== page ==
Despite the limitations of the current global health crisis, people are still going out to celebrate the holidays. Friends still gather for fun and merriment. Roads are still going to be filled with cars of families visiting relatives. Even if bars have yet to reopen, people will still drink alcohol while celebrating with loved ones. So, yes, drunk driving is still a major issue.
The National Highway Traffic Safety Administration (NHTSA) gathers holiday drunk driving data every year. According to its records, drunk driving accounts for over 30% of the fatal crashes during the holiday season, with around 6,000 cases from 2010 to 2018. Even if authorities have made it clear time and again that drinking and driving is dangerous and therefore illegal, many people continue to do it. So, these figures are not expected to change anytime soon.
If you plan to party or drive to visit relatives this Christmas, the best thing to do to avoid becoming part of the statistics is to plan everything ahead of time. You wouldn’t want to spend your holidays stressing out over DUI charge penalties, would you? Here are the DUI laws in California from Wikipedia.
Here are vital holiday drunk driving facts you need to ponder before taking your car out on the road for some fun and celebration.
Even if it’s the most wonderful time of the year, drunk driving policies remain the same throughout the United States in the Christmas season. Driving with a blood alcohol concentration (BAC) of .08 or higher will still get you charged with a DUI (Driving Under the Influence).
From November (Thanksgiving) to January (New Year), many people admit that they consume more alcohol than usual. Some are given several days off from office work while others drink simply because they want to celebrate.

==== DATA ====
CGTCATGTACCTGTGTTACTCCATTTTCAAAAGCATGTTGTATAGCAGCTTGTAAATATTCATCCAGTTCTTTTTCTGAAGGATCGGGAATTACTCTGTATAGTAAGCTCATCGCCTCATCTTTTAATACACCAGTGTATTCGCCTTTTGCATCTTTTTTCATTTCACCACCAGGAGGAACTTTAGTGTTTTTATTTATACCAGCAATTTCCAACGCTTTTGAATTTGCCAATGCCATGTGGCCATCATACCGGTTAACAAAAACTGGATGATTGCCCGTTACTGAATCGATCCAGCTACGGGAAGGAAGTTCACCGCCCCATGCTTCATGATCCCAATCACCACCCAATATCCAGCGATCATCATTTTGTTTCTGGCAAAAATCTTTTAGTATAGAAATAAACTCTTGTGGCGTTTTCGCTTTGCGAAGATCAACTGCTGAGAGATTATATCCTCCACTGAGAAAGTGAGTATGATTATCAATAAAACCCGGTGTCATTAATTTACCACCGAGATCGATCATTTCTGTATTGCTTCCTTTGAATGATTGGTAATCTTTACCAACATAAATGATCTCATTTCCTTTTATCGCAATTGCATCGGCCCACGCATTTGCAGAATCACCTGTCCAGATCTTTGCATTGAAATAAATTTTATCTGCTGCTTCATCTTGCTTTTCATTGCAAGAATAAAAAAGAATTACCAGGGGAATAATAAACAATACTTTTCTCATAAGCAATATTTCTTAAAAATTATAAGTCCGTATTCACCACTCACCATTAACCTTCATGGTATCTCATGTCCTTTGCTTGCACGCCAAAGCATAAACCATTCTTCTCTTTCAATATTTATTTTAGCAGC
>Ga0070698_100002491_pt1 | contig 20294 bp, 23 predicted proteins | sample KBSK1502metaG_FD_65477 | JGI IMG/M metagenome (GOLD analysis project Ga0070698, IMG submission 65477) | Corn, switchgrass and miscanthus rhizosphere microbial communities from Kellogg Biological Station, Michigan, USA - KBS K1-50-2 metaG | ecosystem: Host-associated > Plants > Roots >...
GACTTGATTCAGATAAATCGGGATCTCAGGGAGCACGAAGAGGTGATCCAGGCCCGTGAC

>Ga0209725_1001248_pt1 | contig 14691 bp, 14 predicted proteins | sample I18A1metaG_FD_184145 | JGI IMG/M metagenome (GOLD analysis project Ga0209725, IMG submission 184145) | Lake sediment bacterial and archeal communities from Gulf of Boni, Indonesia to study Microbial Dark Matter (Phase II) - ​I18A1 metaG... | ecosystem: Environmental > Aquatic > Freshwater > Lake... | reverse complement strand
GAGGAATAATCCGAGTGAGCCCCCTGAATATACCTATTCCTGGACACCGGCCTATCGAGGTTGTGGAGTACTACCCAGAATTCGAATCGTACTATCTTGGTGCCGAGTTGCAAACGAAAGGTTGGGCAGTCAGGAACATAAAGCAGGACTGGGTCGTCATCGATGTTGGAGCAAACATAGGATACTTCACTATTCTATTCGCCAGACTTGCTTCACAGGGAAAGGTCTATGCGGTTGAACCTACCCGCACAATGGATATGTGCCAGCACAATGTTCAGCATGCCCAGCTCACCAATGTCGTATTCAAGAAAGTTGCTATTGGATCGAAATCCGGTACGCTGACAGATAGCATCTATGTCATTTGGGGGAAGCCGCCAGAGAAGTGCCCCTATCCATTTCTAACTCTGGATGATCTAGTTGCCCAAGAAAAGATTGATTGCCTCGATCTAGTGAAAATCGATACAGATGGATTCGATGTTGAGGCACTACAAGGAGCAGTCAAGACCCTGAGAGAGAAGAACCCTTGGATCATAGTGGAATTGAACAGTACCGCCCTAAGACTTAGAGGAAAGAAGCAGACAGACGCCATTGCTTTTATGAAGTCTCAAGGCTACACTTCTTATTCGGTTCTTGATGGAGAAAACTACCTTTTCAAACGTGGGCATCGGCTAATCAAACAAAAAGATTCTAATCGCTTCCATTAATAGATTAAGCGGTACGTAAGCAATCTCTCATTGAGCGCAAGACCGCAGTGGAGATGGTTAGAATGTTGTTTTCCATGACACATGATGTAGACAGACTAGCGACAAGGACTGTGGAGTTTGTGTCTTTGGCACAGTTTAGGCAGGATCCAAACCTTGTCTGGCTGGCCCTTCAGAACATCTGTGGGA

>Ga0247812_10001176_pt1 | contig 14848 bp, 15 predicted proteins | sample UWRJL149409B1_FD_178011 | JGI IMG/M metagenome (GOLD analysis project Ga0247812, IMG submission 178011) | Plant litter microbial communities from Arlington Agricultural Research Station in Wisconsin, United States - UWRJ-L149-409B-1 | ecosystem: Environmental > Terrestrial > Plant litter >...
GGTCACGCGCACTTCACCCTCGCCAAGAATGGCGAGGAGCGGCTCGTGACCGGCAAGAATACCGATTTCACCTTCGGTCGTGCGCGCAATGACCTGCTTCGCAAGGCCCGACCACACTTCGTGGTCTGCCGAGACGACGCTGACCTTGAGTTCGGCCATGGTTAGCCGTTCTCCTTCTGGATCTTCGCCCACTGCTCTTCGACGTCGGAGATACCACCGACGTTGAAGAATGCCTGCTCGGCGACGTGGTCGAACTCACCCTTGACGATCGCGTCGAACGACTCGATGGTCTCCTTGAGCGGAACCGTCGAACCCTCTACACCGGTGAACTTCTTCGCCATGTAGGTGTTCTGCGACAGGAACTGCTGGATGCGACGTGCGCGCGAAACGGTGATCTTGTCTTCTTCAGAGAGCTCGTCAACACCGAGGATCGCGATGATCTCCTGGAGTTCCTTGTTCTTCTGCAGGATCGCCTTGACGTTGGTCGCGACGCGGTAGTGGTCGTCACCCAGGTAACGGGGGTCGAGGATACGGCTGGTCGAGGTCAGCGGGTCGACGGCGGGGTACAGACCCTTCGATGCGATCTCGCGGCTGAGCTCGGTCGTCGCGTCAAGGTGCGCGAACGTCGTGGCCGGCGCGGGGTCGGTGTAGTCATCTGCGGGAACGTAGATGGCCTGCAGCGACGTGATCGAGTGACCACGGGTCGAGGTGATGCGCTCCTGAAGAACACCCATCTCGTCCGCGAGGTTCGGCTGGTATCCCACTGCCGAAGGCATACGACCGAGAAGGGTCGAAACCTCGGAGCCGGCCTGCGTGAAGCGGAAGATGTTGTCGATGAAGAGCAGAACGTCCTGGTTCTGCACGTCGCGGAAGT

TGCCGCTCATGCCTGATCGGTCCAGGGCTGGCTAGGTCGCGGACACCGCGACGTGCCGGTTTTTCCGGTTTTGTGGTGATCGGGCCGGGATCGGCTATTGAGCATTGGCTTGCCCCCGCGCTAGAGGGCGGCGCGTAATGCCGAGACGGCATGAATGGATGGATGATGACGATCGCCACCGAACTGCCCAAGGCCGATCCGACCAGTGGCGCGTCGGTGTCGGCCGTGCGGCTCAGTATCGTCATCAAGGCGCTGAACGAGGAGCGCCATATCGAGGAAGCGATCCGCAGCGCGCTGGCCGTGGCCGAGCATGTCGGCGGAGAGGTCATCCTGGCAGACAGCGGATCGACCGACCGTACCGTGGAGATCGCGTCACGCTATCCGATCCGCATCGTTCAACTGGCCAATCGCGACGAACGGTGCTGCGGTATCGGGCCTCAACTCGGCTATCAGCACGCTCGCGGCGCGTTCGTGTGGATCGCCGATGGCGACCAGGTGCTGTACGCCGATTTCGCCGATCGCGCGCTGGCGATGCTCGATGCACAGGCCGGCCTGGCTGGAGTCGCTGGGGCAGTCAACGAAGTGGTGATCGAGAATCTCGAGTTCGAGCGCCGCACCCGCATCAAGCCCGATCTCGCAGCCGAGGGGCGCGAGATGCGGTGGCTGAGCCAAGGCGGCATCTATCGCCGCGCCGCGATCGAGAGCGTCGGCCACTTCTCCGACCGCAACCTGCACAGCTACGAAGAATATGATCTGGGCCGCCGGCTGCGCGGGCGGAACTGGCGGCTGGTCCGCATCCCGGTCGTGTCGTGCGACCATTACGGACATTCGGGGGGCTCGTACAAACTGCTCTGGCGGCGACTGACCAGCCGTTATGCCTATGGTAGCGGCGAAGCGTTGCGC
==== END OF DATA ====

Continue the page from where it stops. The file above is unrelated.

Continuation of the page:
The holidays are also when people who do not usually drink alcohol or have a low tolerance for alcoholic beverages break their own rules and drink. On the other hand, serious drinkers tend to drink more, especially when they see everyone around them, drinking and having fun.
Additionally, this year, more people are expected to increase alcohol consumption over the holidays because of isolation-related stress.
More or less 30 persons are killed every day – or one American every 48 minutes – because of drunk driving. During the holidays, the number significantly increases. The weeks between Christmas and New Year are usually the most crucial periods.
Some people argue in their defense that drinking a small amount of alcohol is not bad; that they can still drive safely. The NHTSA says otherwise. Even if you had only one bottle of alcohol, your ability to drive a motor vehicle is still impaired, and you can yet be charged with a DUI offense.
While it’s true that alcohol’s effects start to diminish after an hour or two, this is a case-to-case basis. There are other factors to consider, such as how much drink you’ve had, your hydration and metabolism level, weight, stress or tiredness level, and if you ate or not before drinking. Even if you stop drinking an hour or two before driving, you’re still not guaranteed to be sober and safe.
Although California law state’s the Blood Alcohol ContentBAC limit to .08 and higher, your body starts feeling the effects of alcohol early on, even before you display signs of intoxication. In fact, when your blood alcohol concentration level is.05, you shouldn’t be driving anymore as your physical and mental skills are already impaired.
Not all people show symptoms of intoxication.
Holiday weather is harsh, the wintry cold winds can bite, and the roads can be slippery and hazardous. It is an already dangerous situation made even riskier because of drunk driving.
According to statistics from the NHTSA Fatality and Injury Reporting System Tool or FIRST, drivers aged 25 to 34 made up 25% of the total holiday drunk driving fatalities from 2010-2018. This was followed by drivers aged 35 to 44 years old (17%) and the 21-24 and 45-54-year-old drivers (both at 15%).
When you are caught driving under the influence during the holidays, the first thing you should do is inform your DUI lawyer. Inform the arresting officer that your attorney will be helping you with the process.
Although the laws vary from state-to-state, DUI violations, regardless of when they were committed, are often referred to the courts. Depending on the severity of your offense, the courts can require you to serve time in prison, do community service, and join DUI programs or classes.
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